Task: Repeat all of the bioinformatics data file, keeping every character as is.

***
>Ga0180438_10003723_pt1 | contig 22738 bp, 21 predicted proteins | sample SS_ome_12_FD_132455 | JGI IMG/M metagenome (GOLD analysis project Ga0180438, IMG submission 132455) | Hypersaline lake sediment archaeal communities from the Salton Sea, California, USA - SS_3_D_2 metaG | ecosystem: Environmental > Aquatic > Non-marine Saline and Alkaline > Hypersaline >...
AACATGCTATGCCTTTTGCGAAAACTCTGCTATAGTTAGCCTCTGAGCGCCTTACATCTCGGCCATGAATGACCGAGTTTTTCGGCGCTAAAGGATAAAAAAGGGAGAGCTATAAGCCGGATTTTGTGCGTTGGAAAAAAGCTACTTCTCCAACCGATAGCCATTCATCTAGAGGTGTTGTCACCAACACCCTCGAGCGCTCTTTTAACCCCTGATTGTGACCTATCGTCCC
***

>Ga0180438_10003723_pt1 | contig 22738 bp, 21 predicted proteins | sample SS_ome_12_FD_132455 | JGI IMG/M metagenome (GOLD analysis project Ga0180438, IMG submission 132455) | Hypersaline lake sediment archaeal communities from the Salton Sea, California, USA - SS_3_D_2 metaG | ecosystem: Environmental > Aquatic > Non-marine Saline and Alkaline > Hypersaline >...
AACATGCTATGCCTTTTGCGAAAACTCTGCTATAGTTAGCCTCTGAGCGCCTTACATCTCGGCCATGAATGACCGAGTTTTTCGGCGCTAAAGGATAAAAAAGGGAGAGCTATAAGCCGGATTTTGTGCGTTGGAAAAAAGCTACTTCTCCAACCGATAGCCATTCATCTAGAGGTGTTGTCACCAACACCCTCGAGCGCTCTTTTAACCCCTGATTGTGACCTATCGTCCC